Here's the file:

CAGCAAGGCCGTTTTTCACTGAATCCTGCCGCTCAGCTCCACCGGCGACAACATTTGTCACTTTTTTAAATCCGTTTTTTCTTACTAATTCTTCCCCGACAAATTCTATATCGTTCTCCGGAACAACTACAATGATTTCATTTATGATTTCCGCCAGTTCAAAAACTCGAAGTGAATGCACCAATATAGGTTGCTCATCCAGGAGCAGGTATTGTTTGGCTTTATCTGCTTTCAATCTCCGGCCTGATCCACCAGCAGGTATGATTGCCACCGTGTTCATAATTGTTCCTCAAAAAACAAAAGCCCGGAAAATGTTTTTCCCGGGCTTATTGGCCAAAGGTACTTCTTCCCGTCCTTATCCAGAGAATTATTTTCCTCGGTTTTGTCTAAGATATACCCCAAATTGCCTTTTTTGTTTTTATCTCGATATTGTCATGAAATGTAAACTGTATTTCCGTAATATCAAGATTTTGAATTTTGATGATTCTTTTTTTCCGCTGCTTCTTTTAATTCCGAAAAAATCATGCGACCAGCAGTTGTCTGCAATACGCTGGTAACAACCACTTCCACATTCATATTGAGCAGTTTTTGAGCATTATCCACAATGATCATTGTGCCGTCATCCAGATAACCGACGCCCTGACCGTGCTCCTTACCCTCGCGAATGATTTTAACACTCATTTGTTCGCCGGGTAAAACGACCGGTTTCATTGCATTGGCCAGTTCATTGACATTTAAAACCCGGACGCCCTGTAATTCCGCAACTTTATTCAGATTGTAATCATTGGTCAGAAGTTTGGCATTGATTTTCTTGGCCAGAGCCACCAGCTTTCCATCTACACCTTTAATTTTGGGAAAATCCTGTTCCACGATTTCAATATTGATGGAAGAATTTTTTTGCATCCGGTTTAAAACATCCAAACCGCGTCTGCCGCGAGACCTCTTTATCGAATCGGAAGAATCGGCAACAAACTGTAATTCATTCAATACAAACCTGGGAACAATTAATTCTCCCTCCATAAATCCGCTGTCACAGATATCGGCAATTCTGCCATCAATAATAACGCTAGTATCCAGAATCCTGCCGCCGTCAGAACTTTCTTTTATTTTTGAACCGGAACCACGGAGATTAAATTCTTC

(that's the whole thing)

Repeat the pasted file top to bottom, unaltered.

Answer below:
CAGCAAGGCCGTTTTTCACTGAATCCTGCCGCTCAGCTCCACCGGCGACAACATTTGTCACTTTTTTAAATCCGTTTTTTCTTACTAATTCTTCCCCGACAAATTCTATATCGTTCTCCGGAACAACTACAATGATTTCATTTATGATTTCCGCCAGTTCAAAAACTCGAAGTGAATGCACCAATATAGGTTGCTCATCCAGGAGCAGGTATTGTTTGGCTTTATCTGCTTTCAATCTCCGGCCTGATCCACCAGCAGGTATGATTGCCACCGTGTTCATAATTGTTCCTCAAAAAACAAAAGCCCGGAAAATGTTTTTCCCGGGCTTATTGGCCAAAGGTACTTCTTCCCGTCCTTATCCAGAGAATTATTTTCCTCGGTTTTGTCTAAGATATACCCCAAATTGCCTTTTTTGTTTTTATCTCGATATTGTCATGAAATGTAAACTGTATTTCCGTAATATCAAGATTTTGAATTTTGATGATTCTTTTTTTCCGCTGCTTCTTTTAATTCCGAAAAAATCATGCGACCAGCAGTTGTCTGCAATACGCTGGTAACAACCACTTCCACATTCATATTGAGCAGTTTTTGAGCATTATCCACAATGATCATTGTGCCGTCATCCAGATAACCGACGCCCTGACCGTGCTCCTTACCCTCGCGAATGATTTTAACACTCATTTGTTCGCCGGGTAAAACGACCGGTTTCATTGCATTGGCCAGTTCATTGACATTTAAAACCCGGACGCCCTGTAATTCCGCAACTTTATTCAGATTGTAATCATTGGTCAGAAGTTTGGCATTGATTTTCTTGGCCAGAGCCACCAGCTTTCCATCTACACCTTTAATTTTGGGAAAATCCTGTTCCACGATTTCAATATTGATGGAAGAATTTTTTTGCATCCGGTTTAAAACATCCAAACCGCGTCTGCCGCGAGACCTCTTTATCGAATCGGAAGAATCGGCAACAAACTGTAATTCATTCAATACAAACCTGGGAACAATTAATTCTCCCTCCATAAATCCGCTGTCACAGATATCGGCAATTCTGCCATCAATAATAACGCTAGTATCCAGAATCCTGCCGCCGTCAGAACTTTCTTTTATTTTTGAACCGGAACCACGGAGATTAAATTCTTC